Release Date: July 23, 2013 (Shout! Factory)
Packaging: Viva Case
Number of Discs: 3
Number of Episodes: 18
Running Time: 540 minutes
Running Time of Features: approx. 85 minutes
Audio: English mono
Subtitles and Captioning: None
Special Features: New Interview; Comedy Bits from The Jack Benny Television Specials; Hearst Newsreels
Jack Benny kept Americans laughing for over 30 years on both radio and television, but despite that, a lot of his work has not really been seen in recent times. Although his TV series, The Jack Benny Program, does sometimes air on TV in a syndication package (from Universal) as well as public domain episodes, what we see is only a small portion of his overall legacy. A lot of this has to do with the finicky nature of the early days of television, where not everything was preserved (as it is today). As a result of all of this, there are many lost episodes of the TV comedy series out there that haven't been seen since they originally aired. While we will almost certainly never see all of those, Shout! Factory has remedied this somewhat with their release of The Jack Benny Program: The Lost Episodes, a collection of 18 long lost episodes of the series.
The episodes that are included on this set are not a "season" or a "best of," but rather just a collection of 18 episodes that were available to (and cleaned up) by the UCLA Film & Television Archive. They begin with the October 7, 1956 episode, in which Jack is about to make his debut at Carnegie Hall, and gets a little comfort from a friend (George Burns, who appears as the devil). In the October 21, 1956 episode, Jack competes against George Gobel to become president of the Beverly Hills Beavers (a scouting-type of organization). Jack gets invited to a fancy dinner party in the November 4, 1956 episode. In the September 21, 1958 episode, Gary Cooper guest stars as Jack tries to get into his next picture. Jack contemplates how his show will be in 30 years (that would be 1989!) in the October 4, 1959 episode "Jack Switches Sponsors." The series takes a trip to the Truman library (and the former president even guest stars) in the October 18, 1959 episode.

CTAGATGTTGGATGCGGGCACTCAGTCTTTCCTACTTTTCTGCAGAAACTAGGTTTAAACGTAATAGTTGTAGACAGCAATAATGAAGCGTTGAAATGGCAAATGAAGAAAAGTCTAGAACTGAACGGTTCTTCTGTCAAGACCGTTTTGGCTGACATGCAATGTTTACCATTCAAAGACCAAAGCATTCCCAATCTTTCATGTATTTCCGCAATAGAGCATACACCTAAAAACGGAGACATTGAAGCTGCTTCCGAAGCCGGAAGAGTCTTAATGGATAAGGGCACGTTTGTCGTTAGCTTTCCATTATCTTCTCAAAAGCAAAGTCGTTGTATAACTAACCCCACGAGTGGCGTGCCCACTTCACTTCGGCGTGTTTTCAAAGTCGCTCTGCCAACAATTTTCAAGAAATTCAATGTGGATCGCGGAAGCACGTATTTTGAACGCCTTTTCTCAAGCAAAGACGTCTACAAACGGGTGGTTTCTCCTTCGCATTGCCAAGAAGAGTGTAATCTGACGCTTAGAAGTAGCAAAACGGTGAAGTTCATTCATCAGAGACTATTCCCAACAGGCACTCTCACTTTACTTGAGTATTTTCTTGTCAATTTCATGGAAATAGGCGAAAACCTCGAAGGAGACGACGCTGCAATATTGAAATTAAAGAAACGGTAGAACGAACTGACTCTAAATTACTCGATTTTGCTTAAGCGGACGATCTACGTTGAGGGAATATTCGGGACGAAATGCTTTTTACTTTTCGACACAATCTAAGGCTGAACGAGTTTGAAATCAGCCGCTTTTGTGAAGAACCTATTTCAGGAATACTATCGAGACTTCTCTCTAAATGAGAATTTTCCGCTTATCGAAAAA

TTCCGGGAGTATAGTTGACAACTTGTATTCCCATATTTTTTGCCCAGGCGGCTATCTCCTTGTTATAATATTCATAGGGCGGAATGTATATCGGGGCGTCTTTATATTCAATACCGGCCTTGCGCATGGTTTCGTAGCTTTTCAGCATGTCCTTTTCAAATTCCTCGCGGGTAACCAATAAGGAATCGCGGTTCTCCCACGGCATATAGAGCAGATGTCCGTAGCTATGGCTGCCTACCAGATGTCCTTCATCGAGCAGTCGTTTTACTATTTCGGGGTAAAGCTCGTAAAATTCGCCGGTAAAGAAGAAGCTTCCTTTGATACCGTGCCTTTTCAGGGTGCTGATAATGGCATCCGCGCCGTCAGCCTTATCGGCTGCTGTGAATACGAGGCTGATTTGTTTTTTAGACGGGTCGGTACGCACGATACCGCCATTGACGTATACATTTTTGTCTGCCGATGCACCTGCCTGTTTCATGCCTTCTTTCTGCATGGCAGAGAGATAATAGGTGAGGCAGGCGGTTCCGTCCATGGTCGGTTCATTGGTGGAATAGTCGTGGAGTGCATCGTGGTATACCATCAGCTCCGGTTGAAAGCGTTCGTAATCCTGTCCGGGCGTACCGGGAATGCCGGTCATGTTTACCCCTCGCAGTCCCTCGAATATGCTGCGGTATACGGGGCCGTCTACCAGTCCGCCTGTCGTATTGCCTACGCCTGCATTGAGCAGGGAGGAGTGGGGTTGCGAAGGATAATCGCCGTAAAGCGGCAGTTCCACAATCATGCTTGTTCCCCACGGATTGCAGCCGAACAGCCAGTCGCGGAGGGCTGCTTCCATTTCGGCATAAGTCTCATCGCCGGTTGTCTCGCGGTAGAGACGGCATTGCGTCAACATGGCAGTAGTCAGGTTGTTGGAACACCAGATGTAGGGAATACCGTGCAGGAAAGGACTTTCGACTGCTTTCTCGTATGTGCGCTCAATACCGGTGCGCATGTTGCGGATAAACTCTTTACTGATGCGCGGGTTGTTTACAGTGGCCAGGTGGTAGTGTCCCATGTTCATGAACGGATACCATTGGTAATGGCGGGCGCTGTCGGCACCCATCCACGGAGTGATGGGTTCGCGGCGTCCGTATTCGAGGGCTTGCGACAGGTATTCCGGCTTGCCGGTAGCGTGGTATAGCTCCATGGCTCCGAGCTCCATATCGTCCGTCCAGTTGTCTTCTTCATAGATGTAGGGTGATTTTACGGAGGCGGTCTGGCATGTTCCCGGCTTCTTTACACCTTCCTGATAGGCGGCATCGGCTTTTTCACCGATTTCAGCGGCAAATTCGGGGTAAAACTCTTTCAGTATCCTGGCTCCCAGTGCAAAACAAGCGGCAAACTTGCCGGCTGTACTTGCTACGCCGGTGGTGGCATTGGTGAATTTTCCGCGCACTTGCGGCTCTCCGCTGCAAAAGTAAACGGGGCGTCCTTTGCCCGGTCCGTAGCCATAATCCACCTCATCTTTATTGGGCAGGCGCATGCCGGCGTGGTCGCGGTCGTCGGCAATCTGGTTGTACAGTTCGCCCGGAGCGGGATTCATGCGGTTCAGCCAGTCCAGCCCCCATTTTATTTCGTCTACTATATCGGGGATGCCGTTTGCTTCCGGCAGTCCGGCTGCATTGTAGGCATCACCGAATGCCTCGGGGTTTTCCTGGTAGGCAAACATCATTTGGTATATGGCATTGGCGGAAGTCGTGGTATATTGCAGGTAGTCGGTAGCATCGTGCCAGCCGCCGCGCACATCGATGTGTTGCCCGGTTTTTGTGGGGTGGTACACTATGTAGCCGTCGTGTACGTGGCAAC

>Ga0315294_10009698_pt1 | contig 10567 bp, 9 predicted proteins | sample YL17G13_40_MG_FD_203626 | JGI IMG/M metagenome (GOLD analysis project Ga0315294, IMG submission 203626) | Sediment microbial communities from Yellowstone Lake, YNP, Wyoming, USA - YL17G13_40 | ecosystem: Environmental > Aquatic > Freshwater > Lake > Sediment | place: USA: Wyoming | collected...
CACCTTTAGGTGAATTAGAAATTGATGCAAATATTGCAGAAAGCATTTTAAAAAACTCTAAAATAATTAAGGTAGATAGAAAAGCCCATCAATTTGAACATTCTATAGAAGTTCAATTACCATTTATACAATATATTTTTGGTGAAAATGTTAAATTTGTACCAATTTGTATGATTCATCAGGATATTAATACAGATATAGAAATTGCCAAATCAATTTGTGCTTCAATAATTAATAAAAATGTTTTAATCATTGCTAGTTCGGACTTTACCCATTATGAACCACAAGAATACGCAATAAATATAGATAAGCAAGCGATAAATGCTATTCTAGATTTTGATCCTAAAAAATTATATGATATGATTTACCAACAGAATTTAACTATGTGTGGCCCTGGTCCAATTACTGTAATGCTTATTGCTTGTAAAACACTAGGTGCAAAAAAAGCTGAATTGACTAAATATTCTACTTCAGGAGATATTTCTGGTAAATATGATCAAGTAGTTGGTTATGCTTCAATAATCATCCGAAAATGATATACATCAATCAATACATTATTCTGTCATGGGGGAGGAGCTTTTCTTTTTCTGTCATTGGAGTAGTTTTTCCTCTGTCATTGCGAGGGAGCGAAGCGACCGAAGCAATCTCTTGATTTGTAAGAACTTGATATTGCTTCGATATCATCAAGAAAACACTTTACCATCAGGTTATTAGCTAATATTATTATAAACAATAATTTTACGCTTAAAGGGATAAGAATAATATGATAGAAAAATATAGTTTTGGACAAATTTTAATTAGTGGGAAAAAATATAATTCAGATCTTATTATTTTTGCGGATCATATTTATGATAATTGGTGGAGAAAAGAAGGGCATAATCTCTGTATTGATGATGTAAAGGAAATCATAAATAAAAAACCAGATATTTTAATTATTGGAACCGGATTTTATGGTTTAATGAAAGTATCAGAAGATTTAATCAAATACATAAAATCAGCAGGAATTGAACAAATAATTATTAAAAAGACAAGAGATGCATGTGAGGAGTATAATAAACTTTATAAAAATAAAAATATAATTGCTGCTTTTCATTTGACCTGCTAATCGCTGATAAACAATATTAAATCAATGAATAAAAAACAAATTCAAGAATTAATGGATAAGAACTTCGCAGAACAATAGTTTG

Jack meets up with another Jack (Paar) in the November 29, 1959 episode. Robert Wagner and Natalie Wood guest star in the March 6, 1960 episode, where Jack tells CBS that he wants to try drama by directing a Playhouse 90 episode. In the April 17, 1960 "Easter Show," Jack and his girlfriend walk in an Easter parade. Jack talks about his trip to the Far East in the May 1, 1960 episode. George Burns returns once again in the October 16, 1960 episode, where everybody wonders if Jack is going to take his show weekly... and he even dreams of being interviewed by Mike Wallace! Milton Berle coaches Jack on what it takes to do a weekly show in the October 13, 1959 episode.
John Wayne guest stars in the November 20, 1960 episode. In the December 24, 1961 "Christmas Show," CBS is throwing a Christmas party, and Jack and Rochester are giving gifts to all of the cast members. Jack debates the psychology of sex appeal with Rock Hudson in the February 18, 1962 episode. Dick Van Dyke guest stars in "The Murder of Clayton Worthington," the January 29, 1963 episode where Dick Van Dyke says that he has been warned that Jack works his guests "to death." The Reverend Billy Graham stops by in the September 24, 1963 episode. The set ends with the December 25, 1963 episode, where Jack lets the members of the cast have the night off and spends a night with the audience.
These episodes are all direct from kinescopes as originally aired on CBS, including original sponsor plugs and all. As such, they're unedited... or so it would seem. The October 30, 1960 episode does run about five minutes shorter than the rest. There is no real explanation behind this, but my guess is that something was damaged in the already fragile condition that they were in the first place. Runtimes for all episodes are as follows:
October 7, 1956 (25:46)
October 21, 1956 (25:14)
November 4, 1956 (25:51)
September 21, 1958 (28:32)
October 4, 1959 (26:45)
October 18, 1959 (25:52)
November 29, 1959 (26:34)
March 6, 1960 (25:48)
April 17, 1960 (26:33)
May 1, 1960 (26:30)
October 16, 1960 (26:57)
October 30, 1960 (21:19)
November 20, 1960 (26:20)
December 24, 1961 (26:18)
February 18, 1962 (26:41)
January 29, 1963 (23:29)